shall be made in the German cu
laws or regulations without apt
of the reparation commission.
German customs receipts sha
encashed on behalf of the Ge
government by a receiver-genei
German customs appointed by
German government with the ap
al of reparation commission.
"In case Germany shall maki
fault in any payment provided f
the present arrangement
"(1) All or part of the proceei
the German customs in the hanc
I the receiver-general of German
Itoms may be attached by the rej
tion commission and applied in n
ing the obligations in respec
which Germany has defaulted
such case the reparation commis
may, if it thinks necessary, itself
dertake the administration and
ceipt of the customs duties.
"(2) The reparation commis
also may formally invite the I
man government to proceed to s
increase of duties or to take s
steps for the purpose of increasinj
resources as the commission j
Masons to Gather For 1
Ancient and Accepted Scottish I
Masons have completed all arrar
ments for the winter reunion of
ordinate bodies to be" held in Cob
bia next Monday, Tuesday and W
r.esday. The occasion will be m?
memorable by the attendance of <
tinguished Masons from Texas i
Tennessee. The class director ha?
list of 189 candidates who are eli
ble to take degrees during the
session. The guests of the winter
union will be George Fleming Mo<
of Charleston, grand commandi
Charles C. Homer, Jr., inspector g<
eral of Maryland; Hyman W. W
cover, inspector general of Georj
and South Carolina, and other 33
degree Masons from Texas and T?
The winter reunion will open ne
Monday morning at 9 o'clock wh<
candidates will report to M. H. Bo'
en, class director. The ceremoni
sesions will begin at 10 a. m., ai
various- teams 'will confer degre
from the fourth to the 32nd incl
sive. Candidate from outside of C
lumbia are asked to notify Claud I
Campbell, secretary and he will a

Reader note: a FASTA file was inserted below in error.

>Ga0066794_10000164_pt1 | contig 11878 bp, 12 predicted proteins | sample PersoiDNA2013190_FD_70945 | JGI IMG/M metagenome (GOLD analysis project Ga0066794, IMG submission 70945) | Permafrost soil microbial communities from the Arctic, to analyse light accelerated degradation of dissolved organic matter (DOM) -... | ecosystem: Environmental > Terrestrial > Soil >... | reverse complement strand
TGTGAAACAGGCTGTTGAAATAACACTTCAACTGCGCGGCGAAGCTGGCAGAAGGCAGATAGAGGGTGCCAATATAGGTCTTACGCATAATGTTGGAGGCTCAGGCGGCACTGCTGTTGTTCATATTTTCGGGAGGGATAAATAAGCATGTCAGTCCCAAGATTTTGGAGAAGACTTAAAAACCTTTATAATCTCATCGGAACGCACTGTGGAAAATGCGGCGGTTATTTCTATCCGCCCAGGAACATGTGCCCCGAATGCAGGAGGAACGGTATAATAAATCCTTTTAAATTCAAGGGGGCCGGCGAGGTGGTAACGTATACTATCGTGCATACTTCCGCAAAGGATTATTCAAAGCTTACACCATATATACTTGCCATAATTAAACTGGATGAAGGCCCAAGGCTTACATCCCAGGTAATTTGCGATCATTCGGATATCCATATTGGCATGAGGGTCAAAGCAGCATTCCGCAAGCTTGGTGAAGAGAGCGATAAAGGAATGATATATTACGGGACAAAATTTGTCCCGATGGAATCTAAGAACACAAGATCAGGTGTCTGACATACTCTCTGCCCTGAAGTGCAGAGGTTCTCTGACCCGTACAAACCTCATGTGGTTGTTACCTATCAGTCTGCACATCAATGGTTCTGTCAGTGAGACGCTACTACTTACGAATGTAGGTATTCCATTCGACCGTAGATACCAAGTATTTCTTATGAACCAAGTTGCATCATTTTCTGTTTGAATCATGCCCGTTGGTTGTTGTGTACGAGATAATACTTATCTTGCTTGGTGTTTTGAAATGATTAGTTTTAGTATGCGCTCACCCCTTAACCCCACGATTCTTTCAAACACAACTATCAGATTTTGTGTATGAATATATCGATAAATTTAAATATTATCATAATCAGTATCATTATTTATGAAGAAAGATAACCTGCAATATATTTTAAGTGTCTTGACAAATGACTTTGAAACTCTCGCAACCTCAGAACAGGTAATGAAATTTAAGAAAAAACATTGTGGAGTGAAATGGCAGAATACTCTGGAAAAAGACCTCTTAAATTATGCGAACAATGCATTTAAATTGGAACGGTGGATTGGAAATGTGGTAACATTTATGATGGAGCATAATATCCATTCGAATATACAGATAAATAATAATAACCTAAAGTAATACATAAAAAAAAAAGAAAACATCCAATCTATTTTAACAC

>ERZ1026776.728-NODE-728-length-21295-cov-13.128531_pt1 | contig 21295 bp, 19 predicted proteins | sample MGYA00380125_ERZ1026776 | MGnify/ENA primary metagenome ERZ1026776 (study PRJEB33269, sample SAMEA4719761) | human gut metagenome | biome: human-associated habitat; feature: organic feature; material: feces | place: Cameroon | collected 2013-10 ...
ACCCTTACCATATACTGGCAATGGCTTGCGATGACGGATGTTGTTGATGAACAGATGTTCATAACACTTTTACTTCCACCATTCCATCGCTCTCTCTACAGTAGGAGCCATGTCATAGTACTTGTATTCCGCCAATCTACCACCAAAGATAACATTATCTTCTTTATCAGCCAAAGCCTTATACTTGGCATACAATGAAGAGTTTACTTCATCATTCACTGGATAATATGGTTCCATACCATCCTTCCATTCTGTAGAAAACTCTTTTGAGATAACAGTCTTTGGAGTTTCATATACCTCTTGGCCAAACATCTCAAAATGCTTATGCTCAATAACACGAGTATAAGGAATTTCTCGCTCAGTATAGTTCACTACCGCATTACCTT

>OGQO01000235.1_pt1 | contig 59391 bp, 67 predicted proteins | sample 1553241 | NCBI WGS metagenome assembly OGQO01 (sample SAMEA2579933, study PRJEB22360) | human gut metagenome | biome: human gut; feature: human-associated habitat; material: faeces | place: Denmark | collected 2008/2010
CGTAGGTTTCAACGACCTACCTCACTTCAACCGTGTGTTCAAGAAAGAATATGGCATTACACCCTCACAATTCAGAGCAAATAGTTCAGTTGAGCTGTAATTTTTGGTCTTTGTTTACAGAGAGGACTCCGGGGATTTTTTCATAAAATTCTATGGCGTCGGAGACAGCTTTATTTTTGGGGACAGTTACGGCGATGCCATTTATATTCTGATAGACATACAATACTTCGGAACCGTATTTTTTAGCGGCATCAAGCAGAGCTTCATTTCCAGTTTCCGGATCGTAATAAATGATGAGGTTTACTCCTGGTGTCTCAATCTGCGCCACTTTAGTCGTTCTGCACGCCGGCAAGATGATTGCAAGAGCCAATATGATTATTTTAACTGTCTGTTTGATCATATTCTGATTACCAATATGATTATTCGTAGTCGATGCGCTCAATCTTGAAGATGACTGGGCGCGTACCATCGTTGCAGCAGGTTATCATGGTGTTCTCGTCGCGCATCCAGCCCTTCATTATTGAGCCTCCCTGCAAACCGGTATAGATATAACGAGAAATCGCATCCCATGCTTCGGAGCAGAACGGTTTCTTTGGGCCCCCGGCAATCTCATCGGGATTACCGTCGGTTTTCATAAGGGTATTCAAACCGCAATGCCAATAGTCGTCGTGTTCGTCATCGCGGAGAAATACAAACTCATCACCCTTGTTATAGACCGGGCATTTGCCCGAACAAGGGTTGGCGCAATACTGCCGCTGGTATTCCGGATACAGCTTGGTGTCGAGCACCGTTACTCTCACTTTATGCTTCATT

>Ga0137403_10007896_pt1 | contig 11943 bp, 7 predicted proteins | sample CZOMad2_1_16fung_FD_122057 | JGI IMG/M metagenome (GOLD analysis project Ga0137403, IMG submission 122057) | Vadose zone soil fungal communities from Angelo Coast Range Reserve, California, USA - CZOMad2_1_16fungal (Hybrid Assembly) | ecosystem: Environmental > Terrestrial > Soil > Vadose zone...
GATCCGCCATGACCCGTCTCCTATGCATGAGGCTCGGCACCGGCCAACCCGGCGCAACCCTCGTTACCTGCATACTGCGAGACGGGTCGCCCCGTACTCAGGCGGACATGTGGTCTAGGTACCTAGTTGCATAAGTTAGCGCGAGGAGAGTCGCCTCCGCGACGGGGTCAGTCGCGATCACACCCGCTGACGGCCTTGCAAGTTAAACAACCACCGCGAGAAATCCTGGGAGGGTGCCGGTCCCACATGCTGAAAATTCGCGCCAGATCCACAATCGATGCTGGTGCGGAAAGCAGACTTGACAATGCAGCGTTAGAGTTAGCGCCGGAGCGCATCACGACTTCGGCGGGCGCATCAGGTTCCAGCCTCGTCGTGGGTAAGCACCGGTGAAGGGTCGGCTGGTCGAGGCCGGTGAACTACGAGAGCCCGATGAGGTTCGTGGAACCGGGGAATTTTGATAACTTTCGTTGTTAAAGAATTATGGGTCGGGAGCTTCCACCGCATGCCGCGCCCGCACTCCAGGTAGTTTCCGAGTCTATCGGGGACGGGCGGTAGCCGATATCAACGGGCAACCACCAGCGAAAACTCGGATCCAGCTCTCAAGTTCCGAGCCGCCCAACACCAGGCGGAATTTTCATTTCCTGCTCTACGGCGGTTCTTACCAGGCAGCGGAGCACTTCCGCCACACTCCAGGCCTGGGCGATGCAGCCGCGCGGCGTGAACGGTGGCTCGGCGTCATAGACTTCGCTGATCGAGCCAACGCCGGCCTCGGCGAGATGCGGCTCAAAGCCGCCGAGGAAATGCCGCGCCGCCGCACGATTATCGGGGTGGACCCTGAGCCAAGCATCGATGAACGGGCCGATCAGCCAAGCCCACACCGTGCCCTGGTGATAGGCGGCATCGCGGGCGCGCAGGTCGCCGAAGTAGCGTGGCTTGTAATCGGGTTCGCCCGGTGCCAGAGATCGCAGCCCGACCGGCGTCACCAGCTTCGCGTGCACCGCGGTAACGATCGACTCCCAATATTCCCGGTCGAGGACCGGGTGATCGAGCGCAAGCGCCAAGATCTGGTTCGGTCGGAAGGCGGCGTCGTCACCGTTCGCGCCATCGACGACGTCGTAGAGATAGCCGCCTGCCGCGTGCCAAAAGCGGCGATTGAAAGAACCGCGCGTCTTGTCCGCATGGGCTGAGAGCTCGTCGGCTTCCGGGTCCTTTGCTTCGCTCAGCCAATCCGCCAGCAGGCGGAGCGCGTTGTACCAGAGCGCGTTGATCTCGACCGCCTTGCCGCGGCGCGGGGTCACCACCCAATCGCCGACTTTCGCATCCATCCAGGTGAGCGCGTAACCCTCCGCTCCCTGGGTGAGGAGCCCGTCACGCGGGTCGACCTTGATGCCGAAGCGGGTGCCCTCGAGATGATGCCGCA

range hotel accomodations. The fo
lowing compose the officers, execi
tive board, orchestra and choir:
J. L. Jones, venerable master; C
C. Fishburne, senior warden ; Ira I
Nates, junior warden; 0. Fran
Hart, orator; J. C. Gasque, almonei
C. C. Campbell, secretary; J. K
Fowles, treasurer; J. R. Van Metre
expert; J. H. Smith, assistant e>
pert; George H. King, master of cere
monies; H. S. Macglashan, captai:
of host; R. S. Marks, tiler; M. H
Bowen, class director and C. C. Cam]
bell, director of work.
Executive board: W. S. Brown
master of kadosh; O. F. Hart, com
mander; C. A. Miller, wise master
J. L. Jones, venerable master; C. G
Fishburne, senior warden; Ira B
Nates, junior warden ; Legare Ingles
by and H. S. Macglashan, elected
members; C. C. Campbell, general
Orchestra: John B. Rodgers, T. W.
Hornsby, Joe L. Denny and Guy H.
Choir: John Prioleau, P. V. Mikell,
J. W. Spence and M. F. Austin.
Degrees to be conferred on Mon
day include secret master, perfect
master, confidential secretary, pro
vost and judge, intendent of the
buliding, elu of the nine, elu of the
15, elu of the 12, grand master ar
chitect, royal arch of Solomon, per
fect elu, knight of the east and west.
The first day of the reunion will be
consumed in conferring degrees
from the fourth to the 17th inclusive.
Beginning at 9:30 a. m. Tuesday,
the teams will confer degrees from
the 18th to the 20th inclusive. Ban
quets are scheduled for 6 p. m. on
-Monday and Wednesday. The re
union will close on Wednesday after
the 32nd degree is conferred.-The
Tho Pills That Oo Cure.
CMC ORDINANCE IN JAPAft
All Houses Have Tablet Telling Name
of the Responsible Dweller
! . Within the Walls.
In Japan you can learn a good many
things about the resident of a house
merely by looking at his door. Ac
cording to police regulations, says a
writer In Chambers' Journal the en
trance to every residence must have a
small wooden tablet affixed to it. This
tablet has the name and the number of
the house on it, and on another niblet
is the name of the responsible house
holder, who in many cases is an in
fant, a younger brother of a relative.
Sometimes, though rarely, the names
of other inmates are placed ove;1 the
door, but there is no police regulation
that requires it, except in the case of
boarding houses, which have to place
their boarders' names outside for all
to see. A person fortunate enough to
possess a telephone always has the
number proudly displayed over his en
trance. Near it you will often see a
quaint enameled or tin disk. That is
the fire insurance mark, livery fire
insurance company has its own special
metal plate, which it nails to the lintel